Sequence Analysis Worksheet
1. Describe briefly what you see in the selected sequence.
2. What is the filmmaker trying to communicate in this segment?
3. How do the five channels of information in film--visual image, print, speech, music, sound effects--work together to communicate this message? Which channel is dominant?
4. What function does this segment have for the film as a whole (foreshadowing, climax, transition, exposition, etc.)
5. Can you divide the segment into individual scenes (indicated, for example, by shifts of location)?
1. Frame (open form, snapshot quality, closed form):
2. Space (cluttered/empty; exterior/interior):
3. Sets (studio/location; props):
4. View of characters (isolated/closed in; center/off-center; background/foreground; partially obscured by objects in foreground/linked to them):
5. Movement of characters (toward/away from camera, from left to right/right to left; stationary, exchange gazes):
1. Shot: (long/medium/close-up):
2. Lens (normal, telephoto, wide angle, distorting):
3. Focus (deep/soft focus):
4. Angles (high/low angle shot; eye-level; oblique; bird's eye):
5. Movement (panning/tracking shot; from above/below; zoom in/out; tilt, handheld camera, on vehicle):
6. Lighting (realistic, high contrast, high/low key, special effects):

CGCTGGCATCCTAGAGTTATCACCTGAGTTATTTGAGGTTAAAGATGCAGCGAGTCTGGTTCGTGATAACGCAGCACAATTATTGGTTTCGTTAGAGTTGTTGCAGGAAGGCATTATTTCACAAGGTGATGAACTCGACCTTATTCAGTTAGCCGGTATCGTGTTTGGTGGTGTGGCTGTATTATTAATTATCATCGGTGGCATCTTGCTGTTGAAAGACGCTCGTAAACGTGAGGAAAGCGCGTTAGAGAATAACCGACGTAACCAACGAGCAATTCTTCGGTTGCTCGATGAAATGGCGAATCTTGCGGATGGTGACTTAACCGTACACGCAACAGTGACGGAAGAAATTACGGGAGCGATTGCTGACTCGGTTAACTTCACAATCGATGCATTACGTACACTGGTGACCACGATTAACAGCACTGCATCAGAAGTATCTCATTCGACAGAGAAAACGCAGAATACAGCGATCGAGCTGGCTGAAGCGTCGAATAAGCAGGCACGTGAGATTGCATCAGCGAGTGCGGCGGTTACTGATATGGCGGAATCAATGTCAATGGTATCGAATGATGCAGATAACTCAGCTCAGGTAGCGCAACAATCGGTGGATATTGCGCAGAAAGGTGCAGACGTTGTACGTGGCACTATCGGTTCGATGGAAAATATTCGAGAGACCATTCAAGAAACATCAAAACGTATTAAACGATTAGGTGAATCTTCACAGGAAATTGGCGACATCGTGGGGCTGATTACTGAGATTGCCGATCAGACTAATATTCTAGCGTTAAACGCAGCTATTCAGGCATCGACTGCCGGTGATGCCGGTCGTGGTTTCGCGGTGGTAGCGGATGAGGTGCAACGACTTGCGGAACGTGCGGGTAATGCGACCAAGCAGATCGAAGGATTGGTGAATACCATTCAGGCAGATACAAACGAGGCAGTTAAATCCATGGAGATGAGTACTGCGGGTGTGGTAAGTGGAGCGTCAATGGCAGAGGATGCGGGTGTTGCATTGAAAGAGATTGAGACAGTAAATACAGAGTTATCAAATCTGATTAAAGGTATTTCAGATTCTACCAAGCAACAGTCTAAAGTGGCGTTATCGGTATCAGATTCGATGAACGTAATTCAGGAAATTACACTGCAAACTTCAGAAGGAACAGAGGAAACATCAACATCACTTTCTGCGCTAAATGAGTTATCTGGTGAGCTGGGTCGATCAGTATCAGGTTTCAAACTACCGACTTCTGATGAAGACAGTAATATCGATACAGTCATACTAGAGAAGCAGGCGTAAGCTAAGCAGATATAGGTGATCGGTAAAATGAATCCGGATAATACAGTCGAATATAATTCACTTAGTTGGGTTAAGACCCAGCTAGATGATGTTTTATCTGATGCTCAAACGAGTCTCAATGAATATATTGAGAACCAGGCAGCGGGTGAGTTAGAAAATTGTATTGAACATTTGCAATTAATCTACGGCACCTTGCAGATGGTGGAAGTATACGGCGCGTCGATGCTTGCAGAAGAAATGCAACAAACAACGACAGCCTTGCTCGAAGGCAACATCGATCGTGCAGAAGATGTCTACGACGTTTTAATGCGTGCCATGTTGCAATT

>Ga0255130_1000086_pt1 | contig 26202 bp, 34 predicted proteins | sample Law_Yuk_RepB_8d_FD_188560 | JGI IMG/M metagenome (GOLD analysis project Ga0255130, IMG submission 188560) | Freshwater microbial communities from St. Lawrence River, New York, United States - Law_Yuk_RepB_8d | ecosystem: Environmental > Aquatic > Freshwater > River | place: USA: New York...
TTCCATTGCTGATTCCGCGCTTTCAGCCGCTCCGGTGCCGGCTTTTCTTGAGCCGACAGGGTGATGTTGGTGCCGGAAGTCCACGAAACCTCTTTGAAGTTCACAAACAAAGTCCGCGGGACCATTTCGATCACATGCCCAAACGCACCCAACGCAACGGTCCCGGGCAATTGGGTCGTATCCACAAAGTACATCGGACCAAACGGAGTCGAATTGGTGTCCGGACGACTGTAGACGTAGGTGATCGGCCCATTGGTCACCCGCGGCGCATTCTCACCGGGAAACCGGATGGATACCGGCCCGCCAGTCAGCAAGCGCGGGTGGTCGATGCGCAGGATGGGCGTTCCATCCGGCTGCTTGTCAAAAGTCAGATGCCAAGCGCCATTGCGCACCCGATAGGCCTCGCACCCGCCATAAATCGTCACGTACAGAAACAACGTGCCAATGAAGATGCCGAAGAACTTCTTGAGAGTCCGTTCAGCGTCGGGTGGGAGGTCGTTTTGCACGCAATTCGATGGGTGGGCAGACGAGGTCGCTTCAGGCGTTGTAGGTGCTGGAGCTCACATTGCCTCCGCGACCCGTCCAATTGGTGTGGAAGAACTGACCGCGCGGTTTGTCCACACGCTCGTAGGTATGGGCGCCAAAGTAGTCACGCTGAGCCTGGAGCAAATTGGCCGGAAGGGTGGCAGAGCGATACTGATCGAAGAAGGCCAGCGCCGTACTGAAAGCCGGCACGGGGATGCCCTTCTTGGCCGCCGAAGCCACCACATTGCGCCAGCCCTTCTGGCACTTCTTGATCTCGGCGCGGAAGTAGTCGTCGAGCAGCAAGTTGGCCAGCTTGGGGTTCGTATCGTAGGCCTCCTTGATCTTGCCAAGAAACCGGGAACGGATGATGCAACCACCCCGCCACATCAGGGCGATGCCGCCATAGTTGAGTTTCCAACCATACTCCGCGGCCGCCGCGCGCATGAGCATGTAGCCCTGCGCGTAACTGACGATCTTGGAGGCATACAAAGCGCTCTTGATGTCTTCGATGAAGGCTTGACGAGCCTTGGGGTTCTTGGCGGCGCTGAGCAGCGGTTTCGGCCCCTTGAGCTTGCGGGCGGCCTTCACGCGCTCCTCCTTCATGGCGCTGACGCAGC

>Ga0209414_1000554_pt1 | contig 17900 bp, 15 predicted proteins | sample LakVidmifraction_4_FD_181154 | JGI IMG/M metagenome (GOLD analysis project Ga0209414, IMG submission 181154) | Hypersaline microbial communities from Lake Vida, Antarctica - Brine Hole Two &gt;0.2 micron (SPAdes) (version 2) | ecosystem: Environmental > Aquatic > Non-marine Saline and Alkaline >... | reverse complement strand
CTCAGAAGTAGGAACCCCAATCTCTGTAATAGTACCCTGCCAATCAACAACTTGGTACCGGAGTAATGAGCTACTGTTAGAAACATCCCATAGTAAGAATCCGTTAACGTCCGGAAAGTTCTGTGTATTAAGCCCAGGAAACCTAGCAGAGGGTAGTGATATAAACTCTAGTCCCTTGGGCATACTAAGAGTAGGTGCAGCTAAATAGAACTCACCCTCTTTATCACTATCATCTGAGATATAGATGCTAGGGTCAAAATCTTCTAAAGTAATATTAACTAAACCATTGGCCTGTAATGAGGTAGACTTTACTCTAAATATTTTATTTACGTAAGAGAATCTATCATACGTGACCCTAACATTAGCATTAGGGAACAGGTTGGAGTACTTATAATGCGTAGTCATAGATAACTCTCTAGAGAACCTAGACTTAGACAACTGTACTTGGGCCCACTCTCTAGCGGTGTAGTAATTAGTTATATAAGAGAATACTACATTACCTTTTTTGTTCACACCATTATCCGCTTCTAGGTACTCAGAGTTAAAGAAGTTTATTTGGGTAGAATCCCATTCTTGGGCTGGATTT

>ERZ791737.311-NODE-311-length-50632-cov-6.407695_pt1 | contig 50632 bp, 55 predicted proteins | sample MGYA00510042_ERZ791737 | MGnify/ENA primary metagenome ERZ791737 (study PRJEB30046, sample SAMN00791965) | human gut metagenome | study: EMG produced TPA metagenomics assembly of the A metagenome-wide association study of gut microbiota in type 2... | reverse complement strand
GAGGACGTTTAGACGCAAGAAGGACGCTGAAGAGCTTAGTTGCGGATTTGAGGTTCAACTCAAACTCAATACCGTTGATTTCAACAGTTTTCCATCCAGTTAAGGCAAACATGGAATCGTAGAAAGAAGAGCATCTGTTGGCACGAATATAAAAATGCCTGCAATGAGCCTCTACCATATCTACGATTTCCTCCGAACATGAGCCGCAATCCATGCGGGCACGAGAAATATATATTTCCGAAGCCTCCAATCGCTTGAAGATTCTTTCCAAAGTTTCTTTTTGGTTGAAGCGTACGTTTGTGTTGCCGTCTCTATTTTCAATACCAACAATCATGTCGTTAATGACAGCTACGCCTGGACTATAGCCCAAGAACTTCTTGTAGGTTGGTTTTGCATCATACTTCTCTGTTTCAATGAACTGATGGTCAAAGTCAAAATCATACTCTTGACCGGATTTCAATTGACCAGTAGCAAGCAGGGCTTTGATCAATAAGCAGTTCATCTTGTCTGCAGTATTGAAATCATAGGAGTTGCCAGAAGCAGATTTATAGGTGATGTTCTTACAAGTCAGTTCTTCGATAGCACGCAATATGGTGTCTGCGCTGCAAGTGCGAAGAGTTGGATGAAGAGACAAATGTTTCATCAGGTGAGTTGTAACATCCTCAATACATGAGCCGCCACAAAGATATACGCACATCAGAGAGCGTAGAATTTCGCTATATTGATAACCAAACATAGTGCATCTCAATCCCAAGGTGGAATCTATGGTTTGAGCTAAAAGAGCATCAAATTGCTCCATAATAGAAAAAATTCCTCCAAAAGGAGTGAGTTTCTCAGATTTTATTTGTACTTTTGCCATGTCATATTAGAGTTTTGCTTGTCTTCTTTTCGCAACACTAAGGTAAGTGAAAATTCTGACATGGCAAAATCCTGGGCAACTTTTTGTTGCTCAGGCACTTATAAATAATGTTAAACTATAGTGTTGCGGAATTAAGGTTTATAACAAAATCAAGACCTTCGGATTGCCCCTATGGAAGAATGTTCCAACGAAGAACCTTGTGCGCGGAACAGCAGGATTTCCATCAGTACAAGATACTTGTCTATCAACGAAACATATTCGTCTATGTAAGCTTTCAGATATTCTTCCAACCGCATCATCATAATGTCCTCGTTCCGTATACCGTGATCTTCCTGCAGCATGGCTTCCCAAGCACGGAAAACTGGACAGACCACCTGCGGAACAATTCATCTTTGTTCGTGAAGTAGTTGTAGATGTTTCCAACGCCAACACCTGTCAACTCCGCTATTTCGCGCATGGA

7. Color (warm/cold/washed-out colors; symbolic use; patterns):
8. Special Effects (freeze frame; slow/fast/reverse motion; filters; point-of-view):
9. Types of shot (establishing shot, point-of-view, reaction, flashback)
1. Position of segment:
2. Transition techniques (cut/dissolve/fade; wide/jump cut/iris):
3. Editing (cutting for continuity/classical cutting/thematic montage/cross-cutting):
4. Length of shots:
1. Music (what kind; on- or off-screen source; function):
2. Sound Effects (connection to action; function):
3. Voice-over/Narration (who speaks what from where; reliability):
VI. Audience Address
1. Does the film acknowledge the spectator or do events transpire as if no one were present?
2. How does the film position the spectator vis-a-vis the onscreen events? Are we made to favor certain characters or respond in certain ways to certain events?
3. Does the film appeal to certain expectations/conventions? Does the film subvert these conventions or conform them?
4. Does the film address contemporary social issues? Does it intend to convince its audience? Does it present a popular or a controversial view?
VII. Additional Observations
1. Acting (stylized/natural):
2. Costumes (symbolic use):
3. Social and cultural codes:
4. Recurrent stylistic devices:
5. Use of genre expectations (comedy, melodrama, western, docudrama, etc.):